DAUGHTERS OF JUBILATION tells the story of 16-year-old Evalene, who lives in a small U.S. Southern town in 1962. She's just starting to come into her magical powers called Jubilation, which have been passed through generations of women in her family since before slavery. But those powers are as hard to understand and control as the emotions they bring to the forefront, and Evalene needs help figuring it all out. There's also the fact that Clayton, who she's had a crush on for years, is finally starting to pay attention to her. And then there's the mysterious, creepy stranger who keeps turning up, who seems to know Evalene, and one night even manages to get inside her house. Can her Jubilation save her and her family, or will it bring their entire world crashing down around them?

Is it any good?

This compelling read keeps the pages turning by nicely balancing lots of different elements, like systemic racism, magic, family, first love, community, belonging, and more. Daughters of Jubilation also adds an engaging teen main character grappling with growing-up issues anyone can relate to, and a host of other well-developed and colorful characters. Readers will also get a real sense of how the segregated society affected individuals, families, and communities, which may encourage understanding and inspire empathy. The novel has a well-structured plot and inventive magical elements that evoke Evalene's connection to her ancestors. Strong sex, violence, and language make it best for mature teens and up.

Talk to your kids about ...

  • Families can talk about the violence in Daughters of Jubilation. Is it too much? Is it realistic? Is reading about violence different from seeing it in other media?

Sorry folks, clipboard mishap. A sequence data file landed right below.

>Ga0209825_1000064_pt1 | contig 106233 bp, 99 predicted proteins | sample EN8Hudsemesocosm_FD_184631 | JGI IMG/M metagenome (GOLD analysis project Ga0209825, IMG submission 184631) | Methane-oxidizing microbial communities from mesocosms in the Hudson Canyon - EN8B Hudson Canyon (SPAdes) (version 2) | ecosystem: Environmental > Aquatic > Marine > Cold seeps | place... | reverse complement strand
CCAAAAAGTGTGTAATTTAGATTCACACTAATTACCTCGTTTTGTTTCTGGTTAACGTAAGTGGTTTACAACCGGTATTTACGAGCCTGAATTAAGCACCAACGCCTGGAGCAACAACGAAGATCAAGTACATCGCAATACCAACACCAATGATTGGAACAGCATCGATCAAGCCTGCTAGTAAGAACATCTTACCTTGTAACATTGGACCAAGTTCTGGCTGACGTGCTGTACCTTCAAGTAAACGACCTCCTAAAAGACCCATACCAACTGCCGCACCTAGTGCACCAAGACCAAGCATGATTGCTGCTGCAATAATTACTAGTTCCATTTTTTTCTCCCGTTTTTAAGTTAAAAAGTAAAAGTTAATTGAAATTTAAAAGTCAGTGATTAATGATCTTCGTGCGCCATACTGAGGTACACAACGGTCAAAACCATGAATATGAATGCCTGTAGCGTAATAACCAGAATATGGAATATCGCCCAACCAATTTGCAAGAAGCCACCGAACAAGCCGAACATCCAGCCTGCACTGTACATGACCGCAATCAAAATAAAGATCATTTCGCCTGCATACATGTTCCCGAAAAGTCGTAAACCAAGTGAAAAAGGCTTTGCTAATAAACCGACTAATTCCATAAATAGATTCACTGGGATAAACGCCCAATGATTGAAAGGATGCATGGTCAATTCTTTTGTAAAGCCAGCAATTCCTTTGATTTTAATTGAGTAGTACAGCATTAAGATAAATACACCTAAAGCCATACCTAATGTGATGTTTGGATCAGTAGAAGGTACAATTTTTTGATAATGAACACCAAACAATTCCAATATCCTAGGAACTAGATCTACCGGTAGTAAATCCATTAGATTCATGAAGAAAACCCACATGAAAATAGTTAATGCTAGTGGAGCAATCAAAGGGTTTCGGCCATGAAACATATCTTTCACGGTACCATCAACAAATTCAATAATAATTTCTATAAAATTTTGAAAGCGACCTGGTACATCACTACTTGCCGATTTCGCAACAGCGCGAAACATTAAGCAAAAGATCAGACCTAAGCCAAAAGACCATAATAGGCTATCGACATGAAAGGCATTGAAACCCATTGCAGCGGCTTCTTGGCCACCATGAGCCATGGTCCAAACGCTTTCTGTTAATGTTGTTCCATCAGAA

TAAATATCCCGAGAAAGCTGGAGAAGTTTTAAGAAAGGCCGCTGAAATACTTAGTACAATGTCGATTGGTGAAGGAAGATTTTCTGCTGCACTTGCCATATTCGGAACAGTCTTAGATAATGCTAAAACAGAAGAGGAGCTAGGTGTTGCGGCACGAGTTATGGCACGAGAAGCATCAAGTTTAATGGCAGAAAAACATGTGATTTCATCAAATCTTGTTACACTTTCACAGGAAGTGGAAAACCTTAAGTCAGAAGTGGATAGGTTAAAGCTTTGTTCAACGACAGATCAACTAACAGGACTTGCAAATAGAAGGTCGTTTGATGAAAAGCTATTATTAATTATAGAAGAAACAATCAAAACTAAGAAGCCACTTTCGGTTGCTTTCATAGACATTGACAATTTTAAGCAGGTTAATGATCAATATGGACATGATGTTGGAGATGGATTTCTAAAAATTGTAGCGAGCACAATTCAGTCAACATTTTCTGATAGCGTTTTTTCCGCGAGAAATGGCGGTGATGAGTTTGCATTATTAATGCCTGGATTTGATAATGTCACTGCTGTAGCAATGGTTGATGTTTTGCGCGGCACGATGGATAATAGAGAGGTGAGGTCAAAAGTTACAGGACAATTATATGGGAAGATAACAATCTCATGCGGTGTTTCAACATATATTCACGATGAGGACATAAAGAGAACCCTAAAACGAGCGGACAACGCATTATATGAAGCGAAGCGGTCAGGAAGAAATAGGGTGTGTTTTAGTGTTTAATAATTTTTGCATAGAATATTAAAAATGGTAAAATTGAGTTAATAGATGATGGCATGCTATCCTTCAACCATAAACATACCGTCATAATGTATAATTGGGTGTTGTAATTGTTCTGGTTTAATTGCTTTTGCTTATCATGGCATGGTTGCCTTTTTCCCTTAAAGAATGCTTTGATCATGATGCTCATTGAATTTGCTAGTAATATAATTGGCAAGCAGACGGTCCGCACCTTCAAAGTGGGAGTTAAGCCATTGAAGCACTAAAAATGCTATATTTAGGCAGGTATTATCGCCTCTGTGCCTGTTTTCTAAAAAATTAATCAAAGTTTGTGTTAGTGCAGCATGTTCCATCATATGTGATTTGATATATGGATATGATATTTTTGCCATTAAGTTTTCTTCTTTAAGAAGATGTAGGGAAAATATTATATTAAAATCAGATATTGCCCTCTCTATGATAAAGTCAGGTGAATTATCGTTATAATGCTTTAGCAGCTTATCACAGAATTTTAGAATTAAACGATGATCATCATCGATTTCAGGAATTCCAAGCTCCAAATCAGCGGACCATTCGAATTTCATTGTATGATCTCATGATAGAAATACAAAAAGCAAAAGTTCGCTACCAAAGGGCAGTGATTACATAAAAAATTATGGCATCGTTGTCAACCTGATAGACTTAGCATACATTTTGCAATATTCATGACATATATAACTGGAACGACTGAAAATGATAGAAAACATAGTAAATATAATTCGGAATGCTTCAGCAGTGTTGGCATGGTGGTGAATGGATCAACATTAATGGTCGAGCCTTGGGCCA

• What about the sex? Is it gratuitous or fitting to the story? How much sex is OK in books, movies, games, etc.?

  • What do you think about books that blend historical settings with fantasy? Does it make the real-world stuff seem less accurate? What other books have you read that blend history and fantasy? Which are your favorites?

Book details

Our editors recommend

For kids who love fantasy and stories of racism

Themes & Topics

Browse titles with similar subject matter.

Top advice and articles

Common Sense Media's unbiased ratings are created by expert reviewers and aren't influenced by the product's creators or by any of our funders, affiliates, or partners.

See how we rate

About these links

Common Sense Media, a nonprofit organization, earns a small affiliate fee from Amazon or iTunes when you use our links to make a purchase. Thank you for your support.

Read more

Our ratings are based on child development best practices. We display the minimum age for which content is developmentally appropriate. The star rating reflects overall quality.

Learn how we rate